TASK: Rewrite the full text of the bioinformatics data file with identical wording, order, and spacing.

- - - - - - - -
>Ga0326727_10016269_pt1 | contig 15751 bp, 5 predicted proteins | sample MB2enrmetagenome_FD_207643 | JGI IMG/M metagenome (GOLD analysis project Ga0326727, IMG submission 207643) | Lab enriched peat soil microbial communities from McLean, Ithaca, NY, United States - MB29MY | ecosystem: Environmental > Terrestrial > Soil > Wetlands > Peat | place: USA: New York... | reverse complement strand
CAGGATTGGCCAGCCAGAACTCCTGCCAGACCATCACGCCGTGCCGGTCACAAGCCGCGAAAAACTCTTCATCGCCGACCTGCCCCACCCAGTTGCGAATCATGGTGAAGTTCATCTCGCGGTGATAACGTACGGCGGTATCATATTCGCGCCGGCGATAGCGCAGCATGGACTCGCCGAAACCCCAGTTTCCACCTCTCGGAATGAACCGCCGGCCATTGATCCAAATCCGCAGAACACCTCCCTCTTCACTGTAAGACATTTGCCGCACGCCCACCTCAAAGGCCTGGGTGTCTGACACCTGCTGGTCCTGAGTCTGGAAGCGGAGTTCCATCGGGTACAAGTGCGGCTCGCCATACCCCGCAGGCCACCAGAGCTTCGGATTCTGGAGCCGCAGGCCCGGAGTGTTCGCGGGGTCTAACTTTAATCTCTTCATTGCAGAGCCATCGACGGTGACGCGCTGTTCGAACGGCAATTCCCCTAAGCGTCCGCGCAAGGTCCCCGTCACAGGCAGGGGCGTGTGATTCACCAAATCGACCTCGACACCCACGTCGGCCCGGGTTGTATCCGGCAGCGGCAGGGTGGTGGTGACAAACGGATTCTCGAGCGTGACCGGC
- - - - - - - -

>Ga0326727_10016269_pt1 | contig 15751 bp, 5 predicted proteins | sample MB2enrmetagenome_FD_207643 | JGI IMG/M metagenome (GOLD analysis project Ga0326727, IMG submission 207643) | Lab enriched peat soil microbial communities from McLean, Ithaca, NY, United States - MB29MY | ecosystem: Environmental > Terrestrial > Soil > Wetlands > Peat | place: USA: New York... | reverse complement strand
CAGGATTGGCCAGCCAGAACTCCTGCCAGACCATCACGCCGTGCCGGTCACAAGCCGCGAAAAACTCTTCATCGCCGACCTGCCCCACCCAGTTGCGAATCATGGTGAAGTTCATCTCGCGGTGATAACGTACGGCGGTATCATATTCGCGCCGGCGATAGCGCAGCATGGACTCGCCGAAACCCCAGTTTCCACCTCTCGGAATGAACCGCCGGCCATTGATCCAAATCCGCAGAACACCTCCCTCTTCACTGTAAGACATTTGCCGCACGCCCACCTCAAAGGCCTGGGTGTCTGACACCTGCTGGTCCTGAGTCTGGAAGCGGAGTTCCATCGGGTACAAGTGCGGCTCGCCATACCCCGCAGGCCACCAGAGCTTCGGATTCTGGAGCCGCAGGCCCGGAGTGTTCGCGGGGTCTAACTTTAATCTCTTCATTGCAGAGCCATCGACGGTGACGCGCTGTTCGAACGGCAATTCCCCTAAGCGTCCGCGCAAGGTCCCCGTCACAGGCAGGGGCGTGTGATTCACCAAATCGACCTCGACACCCACGTCGGCCCGGGTTGTATCCGGCAGCGGCAGGGTGGTGGTGACAAACGGATTCTCGAGCGTGACCGGC